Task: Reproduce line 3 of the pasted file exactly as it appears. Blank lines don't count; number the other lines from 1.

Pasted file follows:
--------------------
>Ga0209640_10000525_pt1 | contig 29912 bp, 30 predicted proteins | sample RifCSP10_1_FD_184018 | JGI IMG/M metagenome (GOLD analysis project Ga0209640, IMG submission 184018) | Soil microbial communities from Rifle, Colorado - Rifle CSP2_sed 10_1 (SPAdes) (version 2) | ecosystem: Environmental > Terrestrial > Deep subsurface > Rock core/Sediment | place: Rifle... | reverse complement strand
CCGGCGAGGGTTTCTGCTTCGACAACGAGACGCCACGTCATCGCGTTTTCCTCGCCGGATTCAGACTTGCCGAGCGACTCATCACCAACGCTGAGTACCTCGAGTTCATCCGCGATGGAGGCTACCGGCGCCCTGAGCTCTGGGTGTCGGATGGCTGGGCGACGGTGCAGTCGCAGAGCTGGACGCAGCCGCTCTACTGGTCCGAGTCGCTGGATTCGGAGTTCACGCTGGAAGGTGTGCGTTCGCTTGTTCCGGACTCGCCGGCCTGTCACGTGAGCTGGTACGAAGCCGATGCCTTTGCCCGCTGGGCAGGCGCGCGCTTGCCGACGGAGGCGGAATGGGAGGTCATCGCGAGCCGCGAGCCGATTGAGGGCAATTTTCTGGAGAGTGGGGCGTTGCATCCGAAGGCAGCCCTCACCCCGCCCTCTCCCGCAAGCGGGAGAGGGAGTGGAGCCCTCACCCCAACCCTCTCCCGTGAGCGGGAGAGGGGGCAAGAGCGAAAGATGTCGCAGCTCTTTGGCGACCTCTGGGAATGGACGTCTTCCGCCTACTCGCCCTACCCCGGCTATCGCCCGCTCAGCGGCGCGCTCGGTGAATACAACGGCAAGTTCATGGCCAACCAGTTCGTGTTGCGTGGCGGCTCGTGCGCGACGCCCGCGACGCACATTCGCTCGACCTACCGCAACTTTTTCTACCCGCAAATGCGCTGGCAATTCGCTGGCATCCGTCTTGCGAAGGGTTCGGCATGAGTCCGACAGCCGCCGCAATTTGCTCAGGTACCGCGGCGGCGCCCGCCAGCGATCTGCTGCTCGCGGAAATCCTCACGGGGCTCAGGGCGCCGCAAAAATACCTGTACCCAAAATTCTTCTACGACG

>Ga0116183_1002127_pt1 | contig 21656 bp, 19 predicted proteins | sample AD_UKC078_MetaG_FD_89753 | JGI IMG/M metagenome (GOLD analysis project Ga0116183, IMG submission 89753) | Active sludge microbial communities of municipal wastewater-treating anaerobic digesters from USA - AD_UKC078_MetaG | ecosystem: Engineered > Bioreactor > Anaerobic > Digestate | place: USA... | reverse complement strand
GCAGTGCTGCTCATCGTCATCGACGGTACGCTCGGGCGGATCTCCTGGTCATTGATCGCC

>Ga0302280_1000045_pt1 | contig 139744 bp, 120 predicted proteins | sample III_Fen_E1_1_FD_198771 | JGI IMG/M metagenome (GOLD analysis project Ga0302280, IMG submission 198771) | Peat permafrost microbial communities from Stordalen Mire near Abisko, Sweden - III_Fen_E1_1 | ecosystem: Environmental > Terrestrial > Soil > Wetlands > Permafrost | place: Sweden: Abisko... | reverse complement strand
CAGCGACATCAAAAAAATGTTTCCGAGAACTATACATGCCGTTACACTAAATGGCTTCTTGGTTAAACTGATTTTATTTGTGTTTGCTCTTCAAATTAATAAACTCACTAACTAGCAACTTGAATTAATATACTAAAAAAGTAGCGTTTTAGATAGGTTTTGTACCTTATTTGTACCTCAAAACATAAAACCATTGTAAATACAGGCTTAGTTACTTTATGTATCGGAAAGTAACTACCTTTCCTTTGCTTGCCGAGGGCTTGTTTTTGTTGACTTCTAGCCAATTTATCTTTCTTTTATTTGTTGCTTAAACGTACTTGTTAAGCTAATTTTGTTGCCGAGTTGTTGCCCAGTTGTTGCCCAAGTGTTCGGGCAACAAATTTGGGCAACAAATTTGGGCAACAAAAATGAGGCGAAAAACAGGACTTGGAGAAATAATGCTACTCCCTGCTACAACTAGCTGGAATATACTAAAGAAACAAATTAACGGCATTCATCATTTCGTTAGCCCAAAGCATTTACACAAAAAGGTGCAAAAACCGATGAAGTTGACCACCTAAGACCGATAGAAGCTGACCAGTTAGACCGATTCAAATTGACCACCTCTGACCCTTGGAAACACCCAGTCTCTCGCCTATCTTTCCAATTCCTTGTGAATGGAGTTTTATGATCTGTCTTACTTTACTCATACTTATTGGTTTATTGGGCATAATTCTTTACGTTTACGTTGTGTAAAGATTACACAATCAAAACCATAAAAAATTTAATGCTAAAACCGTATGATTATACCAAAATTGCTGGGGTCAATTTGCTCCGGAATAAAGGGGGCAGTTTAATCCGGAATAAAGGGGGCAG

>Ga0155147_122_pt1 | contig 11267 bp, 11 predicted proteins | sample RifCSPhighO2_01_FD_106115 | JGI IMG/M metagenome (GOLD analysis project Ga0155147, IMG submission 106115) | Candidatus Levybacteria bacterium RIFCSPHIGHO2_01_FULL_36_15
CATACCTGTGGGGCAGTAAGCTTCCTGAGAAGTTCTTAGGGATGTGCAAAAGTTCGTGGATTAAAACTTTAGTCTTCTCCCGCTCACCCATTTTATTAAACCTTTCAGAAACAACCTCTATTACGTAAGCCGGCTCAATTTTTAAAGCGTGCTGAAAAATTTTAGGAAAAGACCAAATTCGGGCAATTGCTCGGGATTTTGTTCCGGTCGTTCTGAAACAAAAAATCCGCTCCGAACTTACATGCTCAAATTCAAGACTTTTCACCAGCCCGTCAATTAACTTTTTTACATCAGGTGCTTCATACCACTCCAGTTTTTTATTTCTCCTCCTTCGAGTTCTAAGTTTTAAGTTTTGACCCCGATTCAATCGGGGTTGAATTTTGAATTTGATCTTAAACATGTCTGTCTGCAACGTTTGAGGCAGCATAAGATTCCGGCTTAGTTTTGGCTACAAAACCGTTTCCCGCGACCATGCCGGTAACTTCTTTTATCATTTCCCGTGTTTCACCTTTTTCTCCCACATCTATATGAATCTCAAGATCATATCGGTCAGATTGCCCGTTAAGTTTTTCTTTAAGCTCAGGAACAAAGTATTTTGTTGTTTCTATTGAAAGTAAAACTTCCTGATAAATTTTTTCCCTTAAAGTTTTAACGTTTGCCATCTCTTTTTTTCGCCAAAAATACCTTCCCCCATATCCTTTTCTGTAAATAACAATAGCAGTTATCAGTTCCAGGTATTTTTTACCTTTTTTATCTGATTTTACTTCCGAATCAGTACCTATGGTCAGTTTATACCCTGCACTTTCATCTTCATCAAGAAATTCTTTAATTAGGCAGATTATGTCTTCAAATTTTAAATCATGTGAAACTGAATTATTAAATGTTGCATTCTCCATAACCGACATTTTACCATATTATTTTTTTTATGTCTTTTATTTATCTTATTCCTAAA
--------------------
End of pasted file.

>Ga0116183_1002127_pt1 | contig 21656 bp, 19 predicted proteins | sample AD_UKC078_MetaG_FD_89753 | JGI IMG/M metagenome (GOLD analysis project Ga0116183, IMG submission 89753) | Active sludge microbial communities of municipal wastewater-treating anaerobic digesters from USA - AD_UKC078_MetaG | ecosystem: Engineered > Bioreactor > Anaerobic > Digestate | place: USA... | reverse complement strand